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    Classical novae are shock-powered multiwavelength transients triggered by a thermonuclear runaway on an accreting white dwarf. V1674 Her is the fastest nova ever recorded (time to declined by two magnitudes is t2 = 1.1 d) that challenges our understanding of shock formation in novae. We investigate the physical mechanisms behind nova emission from GeV γ-rays to cm-band radio using coordinated Fermi-LAT, NuSTAR, Swift, and VLA observations supported by optical photometry. Fermi-LAT detected short-lived (18 h) 0.1–100 GeV emission from V1674 Her that appeared 6 h after the eruption began; this was at a level of (1.6 ± 0.4) × 10−6 photons cm−2 s−1. Eleven days later, simultaneous NuSTAR and Swift X-ray observations revealed optically thin thermal plasma shock-heated to kTshock = 4 keV. The lack of a detectable 6.7 keV Fe Kα emission suggests super-solar CNO abundances. The radio emission from V1674 Her was consistent with thermal emission at early times and synchrotron at late times. The radio spectrum steeply rising with frequency may be a result of either free-free absorption of synchrotron and thermal emission by unshocked outer regions of the nova shell or the Razin–Tsytovich effect attenuating synchrotron emission in dense plasma. The development of the shock inside the ejecta is unaffected by the extraordinarily rapid evolution and the intermediate polar host of this nova.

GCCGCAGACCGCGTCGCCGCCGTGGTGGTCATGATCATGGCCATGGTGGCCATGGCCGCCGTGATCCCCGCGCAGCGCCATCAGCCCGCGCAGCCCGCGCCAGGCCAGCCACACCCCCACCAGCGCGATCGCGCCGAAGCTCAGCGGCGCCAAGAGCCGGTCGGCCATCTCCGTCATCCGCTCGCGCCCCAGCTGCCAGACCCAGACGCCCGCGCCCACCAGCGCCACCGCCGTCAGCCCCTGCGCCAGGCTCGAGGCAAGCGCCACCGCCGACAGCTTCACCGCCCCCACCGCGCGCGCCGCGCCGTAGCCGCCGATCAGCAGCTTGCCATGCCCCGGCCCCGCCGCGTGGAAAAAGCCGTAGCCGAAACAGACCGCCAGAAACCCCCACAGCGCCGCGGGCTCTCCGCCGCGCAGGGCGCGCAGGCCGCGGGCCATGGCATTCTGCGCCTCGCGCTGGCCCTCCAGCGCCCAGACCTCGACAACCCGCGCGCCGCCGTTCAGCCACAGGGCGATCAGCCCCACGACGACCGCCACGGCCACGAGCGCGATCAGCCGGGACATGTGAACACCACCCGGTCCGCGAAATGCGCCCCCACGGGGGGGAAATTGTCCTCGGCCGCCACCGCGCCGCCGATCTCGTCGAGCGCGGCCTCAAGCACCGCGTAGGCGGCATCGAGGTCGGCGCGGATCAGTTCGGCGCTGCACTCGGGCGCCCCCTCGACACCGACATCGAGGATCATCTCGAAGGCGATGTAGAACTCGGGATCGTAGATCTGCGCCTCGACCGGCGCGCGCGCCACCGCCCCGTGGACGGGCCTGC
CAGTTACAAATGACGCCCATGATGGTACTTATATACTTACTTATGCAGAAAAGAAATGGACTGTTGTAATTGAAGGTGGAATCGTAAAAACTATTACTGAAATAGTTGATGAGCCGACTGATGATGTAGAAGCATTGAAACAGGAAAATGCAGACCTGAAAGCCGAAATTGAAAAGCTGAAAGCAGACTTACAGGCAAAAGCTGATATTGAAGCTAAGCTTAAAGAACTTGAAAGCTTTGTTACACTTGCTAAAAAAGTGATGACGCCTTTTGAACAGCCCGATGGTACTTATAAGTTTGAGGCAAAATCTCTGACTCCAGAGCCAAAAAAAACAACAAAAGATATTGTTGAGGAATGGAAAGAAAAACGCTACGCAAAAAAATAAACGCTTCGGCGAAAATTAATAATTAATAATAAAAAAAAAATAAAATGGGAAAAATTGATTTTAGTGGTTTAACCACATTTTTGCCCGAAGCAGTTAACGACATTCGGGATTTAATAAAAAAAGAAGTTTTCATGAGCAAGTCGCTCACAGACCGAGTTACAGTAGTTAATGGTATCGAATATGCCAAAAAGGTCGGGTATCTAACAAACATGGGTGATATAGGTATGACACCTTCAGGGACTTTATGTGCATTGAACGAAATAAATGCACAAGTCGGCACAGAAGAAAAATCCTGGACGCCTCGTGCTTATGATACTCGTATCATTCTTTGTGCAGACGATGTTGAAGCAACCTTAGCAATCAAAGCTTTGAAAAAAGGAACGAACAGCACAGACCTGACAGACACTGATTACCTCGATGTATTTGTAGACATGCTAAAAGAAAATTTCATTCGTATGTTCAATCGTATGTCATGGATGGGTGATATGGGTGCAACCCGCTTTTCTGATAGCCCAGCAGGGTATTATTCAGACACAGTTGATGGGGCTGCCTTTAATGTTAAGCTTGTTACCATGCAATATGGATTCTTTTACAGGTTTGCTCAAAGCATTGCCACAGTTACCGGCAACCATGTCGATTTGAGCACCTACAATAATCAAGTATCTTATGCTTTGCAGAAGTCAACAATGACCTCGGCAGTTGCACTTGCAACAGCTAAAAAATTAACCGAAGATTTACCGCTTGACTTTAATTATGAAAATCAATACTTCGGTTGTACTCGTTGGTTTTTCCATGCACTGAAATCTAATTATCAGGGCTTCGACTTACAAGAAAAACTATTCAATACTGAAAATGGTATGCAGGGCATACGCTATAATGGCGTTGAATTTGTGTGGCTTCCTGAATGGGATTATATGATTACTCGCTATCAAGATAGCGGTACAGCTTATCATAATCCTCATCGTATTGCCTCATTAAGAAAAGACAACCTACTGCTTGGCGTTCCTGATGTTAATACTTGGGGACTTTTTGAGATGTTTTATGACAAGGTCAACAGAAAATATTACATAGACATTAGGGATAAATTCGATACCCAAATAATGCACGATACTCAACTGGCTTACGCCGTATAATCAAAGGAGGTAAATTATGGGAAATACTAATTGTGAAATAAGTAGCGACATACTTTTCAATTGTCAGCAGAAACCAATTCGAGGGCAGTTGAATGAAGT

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  7. Free, publicly-accessible full text available August 1, 2024